By Hussein Bogere
April 22, 2012
The report, by Parliament’s committee on Defence and Internal Affairs, will include claims by government officials that Mr Museveni instructed them to award the IDs contract to a German company, Muhlbauer High Tech, without following standard procedures. The project, worth about Shs 219bn, has since stalled amid accusations that some government officials are frustrating Muhlbauer.
This is the latest government procurement contract to degenerate into a scandal about management of taxpayers’ money. It all begs the question why the government can hardly execute major contracts without flouting procedures, corruption and loss of public funds.
In his latest report, the Auditor General (AG), John Muwanga, reveals that taxpayers have lost more than Shs 1,000 billion in just 12 months to fraud in various forms and at various levels.
While many people blame this on the culture of greed, our analysis shows that State House regularly comes up in cases of massive loss of public funds. In fact, President Museveni stands accused not just of handling high-level fraud with kid gloves, but also of giving directives that tend to torpedo financial oversight mechanisms.
Only recently, businessman Hassan Basajjabalaba was in the news for receiving Shs 142bn in compensation after his Haba group lost contracts to operate some city markets and the Constitution Square. Both directives – to cancel the contracts and to compensate Basajjabalaba – came from State House. While the President has since dissociated himself from the figure of Shs 142bn, and two of his ministers resigned over the saga, this matter has left State House’s reputation in tatters.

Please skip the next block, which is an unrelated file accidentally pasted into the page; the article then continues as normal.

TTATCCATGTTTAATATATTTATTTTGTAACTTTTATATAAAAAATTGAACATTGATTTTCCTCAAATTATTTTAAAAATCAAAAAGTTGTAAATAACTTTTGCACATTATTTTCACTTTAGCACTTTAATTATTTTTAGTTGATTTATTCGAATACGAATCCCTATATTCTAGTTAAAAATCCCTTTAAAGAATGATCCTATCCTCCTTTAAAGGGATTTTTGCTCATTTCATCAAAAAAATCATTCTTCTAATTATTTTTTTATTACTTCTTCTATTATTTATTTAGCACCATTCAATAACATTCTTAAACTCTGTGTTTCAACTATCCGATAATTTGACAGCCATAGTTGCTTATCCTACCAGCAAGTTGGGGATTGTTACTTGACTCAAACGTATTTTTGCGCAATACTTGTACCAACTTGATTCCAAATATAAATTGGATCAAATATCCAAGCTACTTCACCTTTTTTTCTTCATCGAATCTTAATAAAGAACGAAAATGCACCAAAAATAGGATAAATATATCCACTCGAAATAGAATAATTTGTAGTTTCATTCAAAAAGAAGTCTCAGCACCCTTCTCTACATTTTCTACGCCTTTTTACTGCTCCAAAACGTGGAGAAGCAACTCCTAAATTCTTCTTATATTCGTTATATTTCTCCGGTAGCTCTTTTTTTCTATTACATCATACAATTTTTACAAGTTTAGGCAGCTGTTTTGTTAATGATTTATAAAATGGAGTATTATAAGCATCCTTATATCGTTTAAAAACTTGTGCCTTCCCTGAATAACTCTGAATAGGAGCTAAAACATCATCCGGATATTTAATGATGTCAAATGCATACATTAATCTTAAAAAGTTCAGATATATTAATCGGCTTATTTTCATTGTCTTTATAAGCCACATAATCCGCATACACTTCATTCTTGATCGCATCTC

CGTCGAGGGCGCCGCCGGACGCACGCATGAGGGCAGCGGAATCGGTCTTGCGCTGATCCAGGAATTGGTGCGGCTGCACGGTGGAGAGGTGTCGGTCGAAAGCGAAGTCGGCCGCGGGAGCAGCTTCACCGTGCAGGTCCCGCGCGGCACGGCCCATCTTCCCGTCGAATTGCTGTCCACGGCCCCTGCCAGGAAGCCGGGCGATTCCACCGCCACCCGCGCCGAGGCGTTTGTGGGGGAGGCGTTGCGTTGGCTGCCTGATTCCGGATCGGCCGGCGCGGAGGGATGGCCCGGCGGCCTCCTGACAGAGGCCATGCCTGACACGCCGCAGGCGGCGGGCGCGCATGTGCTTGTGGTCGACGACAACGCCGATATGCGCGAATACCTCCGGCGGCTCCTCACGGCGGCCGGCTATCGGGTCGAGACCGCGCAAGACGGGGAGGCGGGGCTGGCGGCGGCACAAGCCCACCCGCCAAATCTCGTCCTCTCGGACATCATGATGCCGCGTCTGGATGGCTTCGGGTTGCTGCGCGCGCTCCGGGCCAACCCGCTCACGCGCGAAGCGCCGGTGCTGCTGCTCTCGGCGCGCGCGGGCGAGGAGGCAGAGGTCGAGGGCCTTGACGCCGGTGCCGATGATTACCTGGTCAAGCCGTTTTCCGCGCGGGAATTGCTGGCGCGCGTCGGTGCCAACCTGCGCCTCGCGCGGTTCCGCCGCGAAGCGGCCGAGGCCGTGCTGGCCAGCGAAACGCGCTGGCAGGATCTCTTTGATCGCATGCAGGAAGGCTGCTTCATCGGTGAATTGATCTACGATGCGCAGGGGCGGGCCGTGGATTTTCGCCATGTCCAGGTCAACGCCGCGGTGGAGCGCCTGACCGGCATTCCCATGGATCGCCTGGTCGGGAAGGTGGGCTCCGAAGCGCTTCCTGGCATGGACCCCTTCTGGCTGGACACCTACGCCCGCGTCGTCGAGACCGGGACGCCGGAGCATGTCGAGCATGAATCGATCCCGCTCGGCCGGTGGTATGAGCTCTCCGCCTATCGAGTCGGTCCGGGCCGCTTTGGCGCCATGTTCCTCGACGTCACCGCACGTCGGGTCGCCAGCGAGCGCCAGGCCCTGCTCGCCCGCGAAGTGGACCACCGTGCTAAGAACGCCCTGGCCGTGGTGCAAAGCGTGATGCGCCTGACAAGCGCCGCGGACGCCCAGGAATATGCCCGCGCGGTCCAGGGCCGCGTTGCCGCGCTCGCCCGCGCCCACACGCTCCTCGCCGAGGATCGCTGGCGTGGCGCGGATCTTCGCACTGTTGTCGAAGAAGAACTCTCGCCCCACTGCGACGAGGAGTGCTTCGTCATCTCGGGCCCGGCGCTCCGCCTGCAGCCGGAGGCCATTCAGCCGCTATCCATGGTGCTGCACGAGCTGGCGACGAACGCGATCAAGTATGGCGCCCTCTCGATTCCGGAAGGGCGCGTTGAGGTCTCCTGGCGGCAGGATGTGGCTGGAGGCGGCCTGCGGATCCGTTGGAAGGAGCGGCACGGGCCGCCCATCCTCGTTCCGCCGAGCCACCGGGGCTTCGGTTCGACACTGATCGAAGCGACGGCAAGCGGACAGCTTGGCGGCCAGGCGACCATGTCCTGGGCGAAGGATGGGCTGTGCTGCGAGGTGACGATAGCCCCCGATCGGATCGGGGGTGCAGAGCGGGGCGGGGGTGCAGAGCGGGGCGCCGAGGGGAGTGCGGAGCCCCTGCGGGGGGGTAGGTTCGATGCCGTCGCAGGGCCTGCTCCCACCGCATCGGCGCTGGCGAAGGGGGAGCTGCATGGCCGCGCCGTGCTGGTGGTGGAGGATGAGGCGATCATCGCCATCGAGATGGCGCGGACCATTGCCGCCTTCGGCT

Early this year, Parliament’s Public Accounts Committee (PAC) heard that government lost Shs 40bn to a ghost company, Dura Cement, after President Museveni cancelled its contract to produce cement at Dura in Kamwenge district. While meeting PAC, Museveni said he could not recall the person who advised him to cancel the contract.
But following that advice from that forgettable individual, Museveni wrote a letter to the then minister of Energy and Mineral Development Daudi Migereko, instructing him to terminate the lease after considering mutually agreed terms. But the history of troubled contracts has not just started.
In 2001, the Ugandan government got excited after signing the Africa Growth and Opportunities Act (AGOA) that would see it export to the United States market, among other products, fabrics, tax free. The government guaranteed bank loans for the hand-picked Sri-Lankan-owned company Apparels Tri-Star in the hope that it would lead to increased revenue from garment exports, create jobs, and revive Uganda’s cotton industry. It didn’t take long for the textile machines to go silent, and government to lose nearly Shs 33bn after dfcu and Uganda Development Bank seized securities that had been guaranteed through bank of Uganda…Read more.
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